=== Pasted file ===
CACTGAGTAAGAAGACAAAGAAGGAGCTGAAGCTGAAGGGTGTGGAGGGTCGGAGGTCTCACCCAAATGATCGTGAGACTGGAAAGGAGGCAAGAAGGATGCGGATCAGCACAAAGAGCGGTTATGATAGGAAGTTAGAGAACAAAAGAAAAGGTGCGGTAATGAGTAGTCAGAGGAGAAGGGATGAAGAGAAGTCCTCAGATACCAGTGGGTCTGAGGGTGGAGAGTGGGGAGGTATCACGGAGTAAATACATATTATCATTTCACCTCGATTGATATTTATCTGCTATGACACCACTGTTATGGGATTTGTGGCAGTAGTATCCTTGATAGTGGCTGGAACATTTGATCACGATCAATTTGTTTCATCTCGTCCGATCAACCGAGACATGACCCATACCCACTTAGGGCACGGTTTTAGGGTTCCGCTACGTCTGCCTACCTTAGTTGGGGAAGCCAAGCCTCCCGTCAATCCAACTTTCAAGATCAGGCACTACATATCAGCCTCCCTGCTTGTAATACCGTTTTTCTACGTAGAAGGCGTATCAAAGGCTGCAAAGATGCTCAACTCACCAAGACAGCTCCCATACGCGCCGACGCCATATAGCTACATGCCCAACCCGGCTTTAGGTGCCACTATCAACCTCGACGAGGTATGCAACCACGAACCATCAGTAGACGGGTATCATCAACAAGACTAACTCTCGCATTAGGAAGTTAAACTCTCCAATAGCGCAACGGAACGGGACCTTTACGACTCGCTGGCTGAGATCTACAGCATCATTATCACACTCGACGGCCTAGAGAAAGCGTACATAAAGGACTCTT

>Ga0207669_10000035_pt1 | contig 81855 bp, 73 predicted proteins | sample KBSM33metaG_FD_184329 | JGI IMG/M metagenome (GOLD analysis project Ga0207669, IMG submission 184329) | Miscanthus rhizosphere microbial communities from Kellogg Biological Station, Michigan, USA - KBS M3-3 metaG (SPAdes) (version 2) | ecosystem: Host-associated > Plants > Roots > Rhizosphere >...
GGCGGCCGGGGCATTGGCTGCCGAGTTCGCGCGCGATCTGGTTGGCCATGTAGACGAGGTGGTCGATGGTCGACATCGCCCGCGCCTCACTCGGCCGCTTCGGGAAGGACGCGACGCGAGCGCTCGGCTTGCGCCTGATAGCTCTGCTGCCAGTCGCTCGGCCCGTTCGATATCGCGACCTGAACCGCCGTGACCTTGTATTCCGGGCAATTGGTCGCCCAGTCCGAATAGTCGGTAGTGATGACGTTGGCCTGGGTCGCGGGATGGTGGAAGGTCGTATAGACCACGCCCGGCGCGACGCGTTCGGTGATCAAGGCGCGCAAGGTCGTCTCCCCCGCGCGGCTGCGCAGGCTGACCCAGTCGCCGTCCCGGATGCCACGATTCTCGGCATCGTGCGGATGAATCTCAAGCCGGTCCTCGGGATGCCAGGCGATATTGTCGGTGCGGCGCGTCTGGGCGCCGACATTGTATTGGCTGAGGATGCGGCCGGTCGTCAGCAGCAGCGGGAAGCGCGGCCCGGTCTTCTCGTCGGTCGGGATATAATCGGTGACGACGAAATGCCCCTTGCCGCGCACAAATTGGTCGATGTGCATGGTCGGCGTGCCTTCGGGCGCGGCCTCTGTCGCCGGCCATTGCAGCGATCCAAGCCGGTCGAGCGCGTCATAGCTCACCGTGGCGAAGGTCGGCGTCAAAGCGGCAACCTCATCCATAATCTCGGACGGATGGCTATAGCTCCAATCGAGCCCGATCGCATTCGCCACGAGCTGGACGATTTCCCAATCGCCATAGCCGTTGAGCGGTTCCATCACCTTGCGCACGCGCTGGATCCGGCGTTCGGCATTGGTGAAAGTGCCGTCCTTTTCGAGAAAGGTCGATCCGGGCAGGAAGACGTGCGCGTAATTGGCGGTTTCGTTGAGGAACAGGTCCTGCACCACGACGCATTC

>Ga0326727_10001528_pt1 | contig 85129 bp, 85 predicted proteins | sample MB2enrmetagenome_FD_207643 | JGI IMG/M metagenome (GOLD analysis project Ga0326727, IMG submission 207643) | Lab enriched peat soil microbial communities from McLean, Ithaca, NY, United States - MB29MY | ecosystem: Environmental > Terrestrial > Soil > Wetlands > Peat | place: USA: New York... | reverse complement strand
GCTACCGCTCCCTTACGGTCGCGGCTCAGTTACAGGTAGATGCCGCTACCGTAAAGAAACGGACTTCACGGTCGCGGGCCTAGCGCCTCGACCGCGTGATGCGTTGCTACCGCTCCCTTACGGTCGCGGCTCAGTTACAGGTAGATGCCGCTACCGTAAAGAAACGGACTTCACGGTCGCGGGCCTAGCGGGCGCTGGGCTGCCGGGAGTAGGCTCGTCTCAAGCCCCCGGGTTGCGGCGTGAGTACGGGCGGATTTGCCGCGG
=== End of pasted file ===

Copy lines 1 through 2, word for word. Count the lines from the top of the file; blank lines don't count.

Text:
CACTGAGTAAGAAGACAAAGAAGGAGCTGAAGCTGAAGGGTGTGGAGGGTCGGAGGTCTCACCCAAATGATCGTGAGACTGGAAAGGAGGCAAGAAGGATGCGGATCAGCACAAAGAGCGGTTATGATAGGAAGTTAGAGAACAAAAGAAAAGGTGCGGTAATGAGTAGTCAGAGGAGAAGGGATGAAGAGAAGTCCTCAGATACCAGTGGGTCTGAGGGTGGAGAGTGGGGAGGTATCACGGAGTAAATACATATTATCATTTCACCTCGATTGATATTTATCTGCTATGACACCACTGTTATGGGATTTGTGGCAGTAGTATCCTTGATAGTGGCTGGAACATTTGATCACGATCAATTTGTTTCATCTCGTCCGATCAACCGAGACATGACCCATACCCACTTAGGGCACGGTTTTAGGGTTCCGCTACGTCTGCCTACCTTAGTTGGGGAAGCCAAGCCTCCCGTCAATCCAACTTTCAAGATCAGGCACTACATATCAGCCTCCCTGCTTGTAATACCGTTTTTCTACGTAGAAGGCGTATCAAAGGCTGCAAAGATGCTCAACTCACCAAGACAGCTCCCATACGCGCCGACGCCATATAGCTACATGCCCAACCCGGCTTTAGGTGCCACTATCAACCTCGACGAGGTATGCAACCACGAACCATCAGTAGACGGGTATCATCAACAAGACTAACTCTCGCATTAGGAAGTTAAACTCTCCAATAGCGCAACGGAACGGGACCTTTACGACTCGCTGGCTGAGATCTACAGCATCATTATCACACTCGACGGCCTAGAGAAAGCGTACATAAAGGACTCTT

>Ga0207669_10000035_pt1 | contig 81855 bp, 73 predicted proteins | sample KBSM33metaG_FD_184329 | JGI IMG/M metagenome (GOLD analysis project Ga0207669, IMG submission 184329) | Miscanthus rhizosphere microbial communities from Kellogg Biological Station, Michigan, USA - KBS M3-3 metaG (SPAdes) (version 2) | ecosystem: Host-associated > Plants > Roots > Rhizosphere >...